wp cron event schedule
This command lets you add your WP-Cron Events to your WordPress site. You can configure the WP-Cron event to run hourly, daily, or once a week. You can also set it up as a non-repeating event.
As you add your WP-Cron Events, they will appear in the events list.
Use the following command to schedule a custom WP-Cron Event. The event will be triggered the next time the WP-Cron Utility runs:
Scheduling a Custom Cron Event for a Specific Date/Time
By adding additional parameters like the date and time, you can schedule Cron Events to run at a specific time. In the following example, a new event called “cron_test” is scheduled to run in one hour:
Here are other examples of scheduling a task to run at different times of the day:
>> Run the Event on a Specific Date
>> Run the Event in 1 Week
>> Run the Event Next Wednesday
Schedule Recurring Cron Events
To schedule recurring WP-Cron Events, you need to add a parameter specifying how frequently the event should occur. For instance, you can set a WP-Cron Event to run hourly, daily, weekly, monthly, or even yearly.
This example uses the WP-CLI command to instruct WordPress to run ‘cron_test’ now and rerun once per day:
The default intervals provided by WordPress are hourly, twicedaily, and daily. Check out the Code Reference at WordPress.org for more information.
wp cron event unschedule
This command lets you unschedule an event in WP-Cron:
wp cron event delete
You can also delete a scheduled event using WP-CLI. Run the following command along with the action hook name to delete an existing event:
The following example shows how you can delete all scheduled WP-Cron Events for a given hook, where ‘cron_test’ is the hook here in this example:
WordPress Cron (WP-Cron) & Performance
Most WordPress plugins depend on WP-Cron to schedule backups, site health checks, and cache management. Unfortunately, this can cause performance issues as all plugins try to access a single file.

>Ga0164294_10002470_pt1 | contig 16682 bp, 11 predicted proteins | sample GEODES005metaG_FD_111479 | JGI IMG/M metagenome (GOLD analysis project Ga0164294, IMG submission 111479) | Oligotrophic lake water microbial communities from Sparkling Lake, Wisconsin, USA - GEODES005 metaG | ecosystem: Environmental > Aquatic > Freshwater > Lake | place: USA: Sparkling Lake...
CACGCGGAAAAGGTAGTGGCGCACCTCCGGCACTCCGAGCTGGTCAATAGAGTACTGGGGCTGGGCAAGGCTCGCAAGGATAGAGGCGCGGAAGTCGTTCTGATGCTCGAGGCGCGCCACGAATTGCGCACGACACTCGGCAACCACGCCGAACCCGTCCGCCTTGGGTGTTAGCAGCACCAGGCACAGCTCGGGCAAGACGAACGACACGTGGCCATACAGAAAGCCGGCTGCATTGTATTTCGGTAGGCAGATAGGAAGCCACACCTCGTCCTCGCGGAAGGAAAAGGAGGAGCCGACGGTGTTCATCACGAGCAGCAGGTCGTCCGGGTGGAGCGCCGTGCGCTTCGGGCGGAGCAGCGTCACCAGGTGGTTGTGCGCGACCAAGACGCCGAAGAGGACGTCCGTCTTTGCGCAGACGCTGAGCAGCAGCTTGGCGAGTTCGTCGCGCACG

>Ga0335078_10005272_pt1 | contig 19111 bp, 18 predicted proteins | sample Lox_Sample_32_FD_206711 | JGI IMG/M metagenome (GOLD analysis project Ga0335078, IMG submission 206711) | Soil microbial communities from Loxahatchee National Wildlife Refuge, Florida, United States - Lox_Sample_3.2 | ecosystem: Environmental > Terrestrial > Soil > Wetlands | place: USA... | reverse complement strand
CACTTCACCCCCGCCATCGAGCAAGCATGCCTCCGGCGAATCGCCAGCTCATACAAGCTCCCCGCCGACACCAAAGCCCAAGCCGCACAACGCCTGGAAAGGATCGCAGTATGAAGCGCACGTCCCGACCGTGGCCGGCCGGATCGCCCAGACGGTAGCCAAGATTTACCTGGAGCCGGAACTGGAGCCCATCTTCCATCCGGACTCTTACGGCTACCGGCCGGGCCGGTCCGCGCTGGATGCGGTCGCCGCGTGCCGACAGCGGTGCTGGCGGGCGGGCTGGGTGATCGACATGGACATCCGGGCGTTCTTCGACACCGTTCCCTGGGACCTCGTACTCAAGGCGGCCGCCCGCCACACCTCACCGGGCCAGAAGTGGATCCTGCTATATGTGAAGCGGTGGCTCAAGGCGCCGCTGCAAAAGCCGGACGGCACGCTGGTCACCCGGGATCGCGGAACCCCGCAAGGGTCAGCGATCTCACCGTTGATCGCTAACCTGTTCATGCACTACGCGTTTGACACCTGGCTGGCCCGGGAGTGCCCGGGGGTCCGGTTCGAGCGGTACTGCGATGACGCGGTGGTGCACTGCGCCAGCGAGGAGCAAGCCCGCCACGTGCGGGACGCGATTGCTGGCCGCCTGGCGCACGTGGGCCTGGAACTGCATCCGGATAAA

WP-Cron is often triggered as a user visits your website. So for smaller websites with low traffic, you can rely on WP-Cron without performance issues. But for larger websites, WP-Cron becomes a performance bottleneck and slows down the whole website.
You can improve your website’s performance and reliability of the website’s scheduled tasks and reduce the server load by using an optimized WP-Cron Event Schedule. In Nexcess Managed WordPress Plans, the internal WP-Cron Utility is disabled by default to avoid performance issues.
Nevertheless, if you want to enable the WP-Cron Utility, open your wp-config.php file and change the value of 'true' to 'false' in this line:
However, we do not recommend enabling WP-Cron as it will drastically affect your site performance. If you are unsure how to handle this, please contact our support team by email or .
wp cron test
If you're experiencing issues with scheduled tasks within WordPress, your WP-Cron configuration might be to blame. Run the following command on the WordPress root directory to ensure the WP-Cron system is working properly:
If you have your internal WP-Cron disabled as is the default setting on our Nexces WordPress plans, you will see the following message:
If that’s not the case, you should see this result:
Using this guide, you can schedule your tasks through WP-CLI. As a result, you can automate your recurring tasks and focus on your business instead of worrying about your website.
Do you have any questions?
Useful Links Related to the WordPress Cron (WP-Cron) Utility
Useful Links Related to WordPress Maintenance Mode
Other Useful WordPress Links for Developers & Admins
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Migrating to Nexcess with managed WordPress and managed WooCommerce hosting
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- WordPress Cleanup 101: 9 Easy Ways To Clean Up and Optimize Your WordPress Site
- How to configure the Nexcess CDN with WordPress and CDN Enabler
- The Nexcess Plugin Performance Monitor